Coliving Cocktail #22

Hi all,

2020 has kicked in - let's rock 💥

And it's starting from my side with a major blogpost on a topic that has barely been written about: the art of community building.

Enjoy the read and wishing us all a fantastic year ahead!

Approaches of community building in coliving —

I decided to write an article on the ROI of community building. The first part of this article tackles two fundamental questions: how do we define community, and what are the current coliving approaches to create it?

This post explains the different community-building models (from top-down to bottom-up and self-run systems) and what type of relationship they create with colivers (and yes, I added some drawings too).

Next week, I will explain the financials behind each of those models, and what the ROI on community building means for each approach.


Some thoughts I've been having —

  • What would be an equation for relationship building? After spending a few days at Startup Embassy coliving, a friend said: "I had a limiting belief that connections can't be created in a short amount of time. And I was proven wrong." This sparked in me the following formula: human connection = time spent x (soft rules/culture of behavior + alignment of needs). Hence, time is less relevant in a space that creates a safe space of openness and non-judgment while matching people with the same ultimate needs (such as personal growth or love/belonging).
  • What communities need coliving in order to exist? Let's take the example of people who speak Esperanto. This language was constructed to be easily learnable and spoken internationally. Yet, only 1 million people spread across the world are speaking it. Creating a coliving space for people to practice this language could be fundamental to its own survival. What other niches can you think about?
  • And I loved the following quote from a commune member: "I choose to live with my best friend, not my boyfriend." This indicates that long-term friendships are being prioritized over (sometimes) transitional relationships - which makes total sense to me. My take is that if coliving spaces would focus on attracting already exisiting friend groups, it would positively impact the average length of stay.

News & analysis from the coliving scene —

  • The coliving marketing video blew my mind. HVNS (pronounced "havens") coliving is about to open and released its concept video. What's been done right: it addresses the target audience (new city dwellers) with their key values of mobility and adventure; it does not refer to coliving or community but to the fundamental need of emotional safety (hence, putting the bar low for expectations); and it creates a tension across the video by not referring to the actual end product. All of that in pure storytelling.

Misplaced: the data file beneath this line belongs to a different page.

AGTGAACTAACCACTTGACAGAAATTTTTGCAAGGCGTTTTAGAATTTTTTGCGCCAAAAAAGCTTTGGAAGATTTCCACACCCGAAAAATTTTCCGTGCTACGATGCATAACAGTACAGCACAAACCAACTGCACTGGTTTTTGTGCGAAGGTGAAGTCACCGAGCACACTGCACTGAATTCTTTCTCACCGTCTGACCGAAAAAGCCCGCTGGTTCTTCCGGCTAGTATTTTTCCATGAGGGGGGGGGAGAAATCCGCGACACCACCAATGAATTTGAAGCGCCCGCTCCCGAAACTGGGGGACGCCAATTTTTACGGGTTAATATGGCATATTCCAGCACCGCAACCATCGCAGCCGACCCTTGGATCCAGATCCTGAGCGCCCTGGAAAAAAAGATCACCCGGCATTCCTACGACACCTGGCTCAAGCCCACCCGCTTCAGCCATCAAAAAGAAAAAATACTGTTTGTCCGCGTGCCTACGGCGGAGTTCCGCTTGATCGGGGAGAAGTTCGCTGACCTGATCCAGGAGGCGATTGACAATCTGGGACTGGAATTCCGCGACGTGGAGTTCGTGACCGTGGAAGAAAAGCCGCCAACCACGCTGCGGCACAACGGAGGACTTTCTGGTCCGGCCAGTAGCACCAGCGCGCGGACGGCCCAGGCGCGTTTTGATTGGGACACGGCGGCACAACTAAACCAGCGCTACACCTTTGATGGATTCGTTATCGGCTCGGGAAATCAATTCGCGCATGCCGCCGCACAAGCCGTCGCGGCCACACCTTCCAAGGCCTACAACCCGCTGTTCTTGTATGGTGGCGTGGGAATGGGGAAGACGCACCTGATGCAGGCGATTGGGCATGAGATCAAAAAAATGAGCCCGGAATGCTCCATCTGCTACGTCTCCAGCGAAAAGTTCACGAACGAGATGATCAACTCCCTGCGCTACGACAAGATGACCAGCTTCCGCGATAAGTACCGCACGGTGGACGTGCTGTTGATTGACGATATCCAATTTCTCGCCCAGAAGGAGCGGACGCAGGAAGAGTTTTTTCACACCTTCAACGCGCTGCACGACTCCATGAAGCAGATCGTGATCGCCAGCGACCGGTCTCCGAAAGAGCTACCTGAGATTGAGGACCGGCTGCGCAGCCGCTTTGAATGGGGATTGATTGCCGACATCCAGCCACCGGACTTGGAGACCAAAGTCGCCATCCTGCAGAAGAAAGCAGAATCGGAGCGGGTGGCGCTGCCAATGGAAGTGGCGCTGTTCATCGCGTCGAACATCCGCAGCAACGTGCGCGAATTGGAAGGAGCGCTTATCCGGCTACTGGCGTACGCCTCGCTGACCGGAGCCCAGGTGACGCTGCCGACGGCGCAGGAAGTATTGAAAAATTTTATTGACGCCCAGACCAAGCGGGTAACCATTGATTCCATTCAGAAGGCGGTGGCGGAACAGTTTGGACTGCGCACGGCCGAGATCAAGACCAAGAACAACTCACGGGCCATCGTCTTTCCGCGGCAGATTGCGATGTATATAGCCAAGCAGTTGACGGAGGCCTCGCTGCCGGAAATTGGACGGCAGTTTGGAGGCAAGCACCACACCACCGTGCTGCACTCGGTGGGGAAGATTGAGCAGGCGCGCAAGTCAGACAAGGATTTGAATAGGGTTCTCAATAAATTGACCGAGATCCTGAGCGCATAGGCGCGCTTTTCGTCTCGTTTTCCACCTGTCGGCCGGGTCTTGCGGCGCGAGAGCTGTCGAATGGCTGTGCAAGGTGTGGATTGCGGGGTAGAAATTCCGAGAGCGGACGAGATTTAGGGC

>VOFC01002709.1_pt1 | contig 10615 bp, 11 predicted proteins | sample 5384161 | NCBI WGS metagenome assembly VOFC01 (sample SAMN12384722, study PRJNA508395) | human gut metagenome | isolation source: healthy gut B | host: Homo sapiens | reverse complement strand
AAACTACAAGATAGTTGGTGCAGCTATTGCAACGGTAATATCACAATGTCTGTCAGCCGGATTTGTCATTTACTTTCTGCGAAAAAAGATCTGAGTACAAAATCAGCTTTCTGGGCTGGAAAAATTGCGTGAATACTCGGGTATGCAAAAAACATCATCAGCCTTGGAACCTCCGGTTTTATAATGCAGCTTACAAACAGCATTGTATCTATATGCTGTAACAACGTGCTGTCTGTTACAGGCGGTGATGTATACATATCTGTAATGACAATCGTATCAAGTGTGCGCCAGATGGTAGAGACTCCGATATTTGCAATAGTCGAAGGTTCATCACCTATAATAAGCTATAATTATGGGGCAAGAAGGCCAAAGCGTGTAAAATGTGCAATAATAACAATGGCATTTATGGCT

• Interesting stats thanks to the 2020 Apartment Resident Preferences Report: only 15% of renters said they had or would use a coworking space in their building, and nearly 70% said they would not be interested in this type of living situation. And bringing it back to the animals question: dog owners said they would pay more for perks such as a community dog park among other pet services on site (read the report overview)
  • We’re witnessing the entrance of wellness into coliving. After Haven in Los Angeles, a new space in London opened its doors: Mason & Fifth is the first coliving space focussing on that core value in this city. I love how the space has shared lounges and kitchens for every 10 residents (creating micro-clusters that allow micro-communities and intimacy) while also having shared areas for the whole building. Moreover, they realised that many of their renters weren’t graduating student, but single people (mostly high earning women) in their late thirties (GQ Magazine).
  • Manchester is concerned about coliving as proposed rooms are 50% smaller than the current housing stock, therefore not being appropriate for long-term residents. The city is therefore putting coliving developments on hold until a policy is put in place (read the article). Most cities are currently struggling with exactly that: what guidelines would be appropriate for coliving developments? If anyone is working on that subject, please reach out.
  • Some trends that I’ll be watching more closely in 2020 will be around rental price regulations and the entrance of big tech players into the housing (and coliving) scene. For the former, California’s State Assembly for example passed a bill capping annual rent increases at 5 percent, in an effort to ease the state’s severe housing crisis. And for the later, there has been a $5bn commitment by Google, Facebook, Apple, and Microsoft to tackle the affordable housing crisis (find more trends in this report).

And what I've been up to...

I finished 2019 with my book structure on Christmas Day and took off for a week-long adventure in between Germany, Netherlands and Spain.

While I'm currently taking an entire week to write the first book draft, I also rebranded the Coliving Diaries website and launched the new Co-Liv website (built with my marketing agency Prometheus).

And lastly, I wrote my "Twenty 2020 Predictions" to what will happen to the coliving scene. It won't be shared until the year is over - if you want to join this game, let me know 🙂

Wishing for 2020 to be full of intentional action,


PS: If you have any thoughts on what you just read, please share them with me, I’d love to read them. And if someone forwarded you this email, you can subscribe to my newsletter here.

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